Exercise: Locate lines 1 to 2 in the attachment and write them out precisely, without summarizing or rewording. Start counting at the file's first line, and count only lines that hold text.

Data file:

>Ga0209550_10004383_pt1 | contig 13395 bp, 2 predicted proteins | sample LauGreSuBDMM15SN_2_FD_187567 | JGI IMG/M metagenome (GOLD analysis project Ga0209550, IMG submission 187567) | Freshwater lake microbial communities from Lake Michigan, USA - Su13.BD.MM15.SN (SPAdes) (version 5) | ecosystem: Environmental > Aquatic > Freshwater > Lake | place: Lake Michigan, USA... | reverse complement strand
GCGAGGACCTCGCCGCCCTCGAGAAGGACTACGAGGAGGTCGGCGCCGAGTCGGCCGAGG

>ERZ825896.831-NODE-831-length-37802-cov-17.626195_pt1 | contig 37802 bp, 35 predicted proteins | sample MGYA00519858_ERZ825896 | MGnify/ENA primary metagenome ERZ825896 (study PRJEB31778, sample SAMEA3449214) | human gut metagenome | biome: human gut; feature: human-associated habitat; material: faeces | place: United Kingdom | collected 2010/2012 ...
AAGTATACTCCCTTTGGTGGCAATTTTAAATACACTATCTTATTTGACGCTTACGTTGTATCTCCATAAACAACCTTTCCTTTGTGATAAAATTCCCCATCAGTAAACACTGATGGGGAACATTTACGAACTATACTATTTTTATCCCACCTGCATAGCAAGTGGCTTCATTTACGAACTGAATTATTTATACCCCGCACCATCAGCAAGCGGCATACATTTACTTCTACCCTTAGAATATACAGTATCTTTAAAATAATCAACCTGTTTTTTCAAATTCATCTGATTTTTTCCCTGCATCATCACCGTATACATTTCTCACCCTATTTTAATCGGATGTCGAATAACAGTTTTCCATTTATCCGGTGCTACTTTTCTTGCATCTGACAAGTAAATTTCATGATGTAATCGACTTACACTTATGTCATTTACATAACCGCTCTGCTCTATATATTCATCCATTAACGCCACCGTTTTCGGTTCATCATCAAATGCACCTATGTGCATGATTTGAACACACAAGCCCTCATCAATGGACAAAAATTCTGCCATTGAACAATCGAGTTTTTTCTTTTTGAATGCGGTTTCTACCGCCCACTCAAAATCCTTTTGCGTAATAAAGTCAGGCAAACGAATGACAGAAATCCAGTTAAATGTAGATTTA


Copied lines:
>Ga0209550_10004383_pt1 | contig 13395 bp, 2 predicted proteins | sample LauGreSuBDMM15SN_2_FD_187567 | JGI IMG/M metagenome (GOLD analysis project Ga0209550, IMG submission 187567) | Freshwater lake microbial communities from Lake Michigan, USA - Su13.BD.MM15.SN (SPAdes) (version 5) | ecosystem: Environmental > Aquatic > Freshwater > Lake | place: Lake Michigan, USA... | reverse complement strand
GCGAGGACCTCGCCGCCCTCGAGAAGGACTACGAGGAGGTCGGCGCCGAGTCGGCCGAGG